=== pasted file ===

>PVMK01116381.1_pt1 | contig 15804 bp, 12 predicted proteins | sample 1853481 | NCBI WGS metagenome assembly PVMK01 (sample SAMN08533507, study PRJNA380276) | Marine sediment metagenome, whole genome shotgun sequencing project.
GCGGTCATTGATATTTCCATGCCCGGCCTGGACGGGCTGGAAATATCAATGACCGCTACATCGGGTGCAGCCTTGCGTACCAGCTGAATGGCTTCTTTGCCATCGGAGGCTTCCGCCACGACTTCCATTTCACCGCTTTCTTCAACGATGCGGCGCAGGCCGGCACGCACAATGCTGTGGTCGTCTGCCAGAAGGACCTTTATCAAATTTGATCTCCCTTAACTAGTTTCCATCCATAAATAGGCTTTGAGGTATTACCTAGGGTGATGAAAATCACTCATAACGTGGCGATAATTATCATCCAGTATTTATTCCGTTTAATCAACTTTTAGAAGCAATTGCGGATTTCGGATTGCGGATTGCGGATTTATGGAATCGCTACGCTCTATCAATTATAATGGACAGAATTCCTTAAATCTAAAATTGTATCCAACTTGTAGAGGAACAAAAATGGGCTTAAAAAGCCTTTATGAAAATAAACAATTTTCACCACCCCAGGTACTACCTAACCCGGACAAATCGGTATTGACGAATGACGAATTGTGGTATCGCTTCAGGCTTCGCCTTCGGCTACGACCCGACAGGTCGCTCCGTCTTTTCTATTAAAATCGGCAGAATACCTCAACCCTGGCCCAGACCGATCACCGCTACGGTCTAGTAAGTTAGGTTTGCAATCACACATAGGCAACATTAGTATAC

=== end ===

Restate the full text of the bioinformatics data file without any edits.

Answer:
>PVMK01116381.1_pt1 | contig 15804 bp, 12 predicted proteins | sample 1853481 | NCBI WGS metagenome assembly PVMK01 (sample SAMN08533507, study PRJNA380276) | Marine sediment metagenome, whole genome shotgun sequencing project.
GCGGTCATTGATATTTCCATGCCCGGCCTGGACGGGCTGGAAATATCAATGACCGCTACATCGGGTGCAGCCTTGCGTACCAGCTGAATGGCTTCTTTGCCATCGGAGGCTTCCGCCACGACTTCCATTTCACCGCTTTCTTCAACGATGCGGCGCAGGCCGGCACGCACAATGCTGTGGTCGTCTGCCAGAAGGACCTTTATCAAATTTGATCTCCCTTAACTAGTTTCCATCCATAAATAGGCTTTGAGGTATTACCTAGGGTGATGAAAATCACTCATAACGTGGCGATAATTATCATCCAGTATTTATTCCGTTTAATCAACTTTTAGAAGCAATTGCGGATTTCGGATTGCGGATTGCGGATTTATGGAATCGCTACGCTCTATCAATTATAATGGACAGAATTCCTTAAATCTAAAATTGTATCCAACTTGTAGAGGAACAAAAATGGGCTTAAAAAGCCTTTATGAAAATAAACAATTTTCACCACCCCAGGTACTACCTAACCCGGACAAATCGGTATTGACGAATGACGAATTGTGGTATCGCTTCAGGCTTCGCCTTCGGCTACGACCCGACAGGTCGCTCCGTCTTTTCTATTAAAATCGGCAGAATACCTCAACCCTGGCCCAGACCGATCACCGCTACGGTCTAGTAAGTTAGGTTTGCAATCACACATAGGCAACATTAGTATAC